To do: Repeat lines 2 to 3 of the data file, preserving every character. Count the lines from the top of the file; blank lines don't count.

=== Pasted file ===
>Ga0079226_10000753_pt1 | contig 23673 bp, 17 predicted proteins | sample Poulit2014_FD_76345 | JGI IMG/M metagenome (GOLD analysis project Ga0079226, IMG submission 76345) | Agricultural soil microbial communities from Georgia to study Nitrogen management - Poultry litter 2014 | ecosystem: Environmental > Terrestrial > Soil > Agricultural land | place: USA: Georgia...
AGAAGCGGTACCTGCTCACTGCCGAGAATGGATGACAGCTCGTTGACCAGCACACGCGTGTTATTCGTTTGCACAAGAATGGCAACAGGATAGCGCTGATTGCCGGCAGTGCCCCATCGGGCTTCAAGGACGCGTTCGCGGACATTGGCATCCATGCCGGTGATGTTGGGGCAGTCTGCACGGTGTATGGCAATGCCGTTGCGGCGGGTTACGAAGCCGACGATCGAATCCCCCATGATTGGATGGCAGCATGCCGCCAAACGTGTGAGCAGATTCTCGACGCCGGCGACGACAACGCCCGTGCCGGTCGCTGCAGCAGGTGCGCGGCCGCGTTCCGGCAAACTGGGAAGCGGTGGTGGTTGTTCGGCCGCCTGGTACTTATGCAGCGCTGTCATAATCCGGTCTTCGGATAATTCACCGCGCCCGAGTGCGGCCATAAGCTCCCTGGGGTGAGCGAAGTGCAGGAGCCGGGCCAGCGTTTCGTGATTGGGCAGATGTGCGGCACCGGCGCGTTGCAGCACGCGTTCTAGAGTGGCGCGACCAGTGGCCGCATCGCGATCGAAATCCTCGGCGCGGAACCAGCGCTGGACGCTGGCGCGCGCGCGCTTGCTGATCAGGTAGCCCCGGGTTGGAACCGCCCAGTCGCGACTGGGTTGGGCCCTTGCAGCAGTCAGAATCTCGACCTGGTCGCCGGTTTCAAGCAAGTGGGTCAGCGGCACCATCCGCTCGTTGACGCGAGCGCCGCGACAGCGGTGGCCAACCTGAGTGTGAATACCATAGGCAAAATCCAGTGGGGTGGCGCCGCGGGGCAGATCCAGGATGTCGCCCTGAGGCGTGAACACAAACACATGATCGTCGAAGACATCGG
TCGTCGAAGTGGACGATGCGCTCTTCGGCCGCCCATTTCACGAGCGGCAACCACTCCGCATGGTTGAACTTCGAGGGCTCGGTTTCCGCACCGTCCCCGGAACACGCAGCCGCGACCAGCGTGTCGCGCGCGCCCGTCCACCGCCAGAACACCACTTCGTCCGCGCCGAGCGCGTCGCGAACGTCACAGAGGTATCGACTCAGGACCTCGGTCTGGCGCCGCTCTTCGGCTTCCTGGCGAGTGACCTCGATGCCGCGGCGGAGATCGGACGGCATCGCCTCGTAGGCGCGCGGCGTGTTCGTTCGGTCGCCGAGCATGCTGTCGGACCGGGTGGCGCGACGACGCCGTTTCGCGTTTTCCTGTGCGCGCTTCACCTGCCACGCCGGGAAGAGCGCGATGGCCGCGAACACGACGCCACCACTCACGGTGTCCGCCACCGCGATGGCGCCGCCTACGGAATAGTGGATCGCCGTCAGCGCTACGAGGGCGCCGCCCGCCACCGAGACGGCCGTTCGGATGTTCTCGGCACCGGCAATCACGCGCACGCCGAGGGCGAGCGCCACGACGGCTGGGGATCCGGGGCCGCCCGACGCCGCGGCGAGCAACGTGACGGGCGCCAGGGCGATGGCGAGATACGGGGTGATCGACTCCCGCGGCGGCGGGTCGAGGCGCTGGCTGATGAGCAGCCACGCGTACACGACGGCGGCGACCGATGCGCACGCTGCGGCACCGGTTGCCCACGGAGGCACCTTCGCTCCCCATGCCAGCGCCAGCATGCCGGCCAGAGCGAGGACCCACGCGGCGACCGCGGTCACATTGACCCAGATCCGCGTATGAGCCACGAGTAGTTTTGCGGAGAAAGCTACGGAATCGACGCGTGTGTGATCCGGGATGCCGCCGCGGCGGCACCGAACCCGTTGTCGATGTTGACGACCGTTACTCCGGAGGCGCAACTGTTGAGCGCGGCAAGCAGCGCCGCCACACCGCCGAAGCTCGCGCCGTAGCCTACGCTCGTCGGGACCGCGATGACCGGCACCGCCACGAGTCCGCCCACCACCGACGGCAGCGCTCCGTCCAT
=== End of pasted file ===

AGAAGCGGTACCTGCTCACTGCCGAGAATGGATGACAGCTCGTTGACCAGCACACGCGTGTTATTCGTTTGCACAAGAATGGCAACAGGATAGCGCTGATTGCCGGCAGTGCCCCATCGGGCTTCAAGGACGCGTTCGCGGACATTGGCATCCATGCCGGTGATGTTGGGGCAGTCTGCACGGTGTATGGCAATGCCGTTGCGGCGGGTTACGAAGCCGACGATCGAATCCCCCATGATTGGATGGCAGCATGCCGCCAAACGTGTGAGCAGATTCTCGACGCCGGCGACGACAACGCCCGTGCCGGTCGCTGCAGCAGGTGCGCGGCCGCGTTCCGGCAAACTGGGAAGCGGTGGTGGTTGTTCGGCCGCCTGGTACTTATGCAGCGCTGTCATAATCCGGTCTTCGGATAATTCACCGCGCCCGAGTGCGGCCATAAGCTCCCTGGGGTGAGCGAAGTGCAGGAGCCGGGCCAGCGTTTCGTGATTGGGCAGATGTGCGGCACCGGCGCGTTGCAGCACGCGTTCTAGAGTGGCGCGACCAGTGGCCGCATCGCGATCGAAATCCTCGGCGCGGAACCAGCGCTGGACGCTGGCGCGCGCGCGCTTGCTGATCAGGTAGCCCCGGGTTGGAACCGCCCAGTCGCGACTGGGTTGGGCCCTTGCAGCAGTCAGAATCTCGACCTGGTCGCCGGTTTCAAGCAAGTGGGTCAGCGGCACCATCCGCTCGTTGACGCGAGCGCCGCGACAGCGGTGGCCAACCTGAGTGTGAATACCATAGGCAAAATCCAGTGGGGTGGCGCCGCGGGGCAGATCCAGGATGTCGCCCTGAGGCGTGAACACAAACACATGATCGTCGAAGACATCGG
TCGTCGAAGTGGACGATGCGCTCTTCGGCCGCCCATTTCACGAGCGGCAACCACTCCGCATGGTTGAACTTCGAGGGCTCGGTTTCCGCACCGTCCCCGGAACACGCAGCCGCGACCAGCGTGTCGCGCGCGCCCGTCCACCGCCAGAACACCACTTCGTCCGCGCCGAGCGCGTCGCGAACGTCACAGAGGTATCGACTCAGGACCTCGGTCTGGCGCCGCTCTTCGGCTTCCTGGCGAGTGACCTCGATGCCGCGGCGGAGATCGGACGGCATCGCCTCGTAGGCGCGCGGCGTGTTCGTTCGGTCGCCGAGCATGCTGTCGGACCGGGTGGCGCGACGACGCCGTTTCGCGTTTTCCTGTGCGCGCTTCACCTGCCACGCCGGGAAGAGCGCGATGGCCGCGAACACGACGCCACCACTCACGGTGTCCGCCACCGCGATGGCGCCGCCTACGGAATAGTGGATCGCCGTCAGCGCTACGAGGGCGCCGCCCGCCACCGAGACGGCCGTTCGGATGTTCTCGGCACCGGCAATCACGCGCACGCCGAGGGCGAGCGCCACGACGGCTGGGGATCCGGGGCCGCCCGACGCCGCGGCGAGCAACGTGACGGGCGCCAGGGCGATGGCGAGATACGGGGTGATCGACTCCCGCGGCGGCGGGTCGAGGCGCTGGCTGATGAGCAGCCACGCGTACACGACGGCGGCGACCGATGCGCACGCTGCGGCACCGGTTGCCCACGGAGGCACCTTCGCTCCCCATGCCAGCGCCAGCATGCCGGCCAGAGCGAGGACCCACGCGGCGACCGCGGTCACATTGACCCAGATCCGCGTATGAGCCACGAGTAGTTTTGCGGAGAAAGCTACGGAATCGACGCGTGTGTGATCCGGGATGCCGCCGCGGCGGCACCGAACCCGTTGTCGATGTTGACGACCGTTACTCCGGAGGCGCAACTGTTGAGCGCGGCAAGCAGCGCCGCCACACCGCCGAAGCTCGCGCCGTAGCCTACGCTCGTCGGGACCGCGATGACCGGCACCGCCACGAGTCCGCCCACCACCGACGGCAGCGCTCCGTCCAT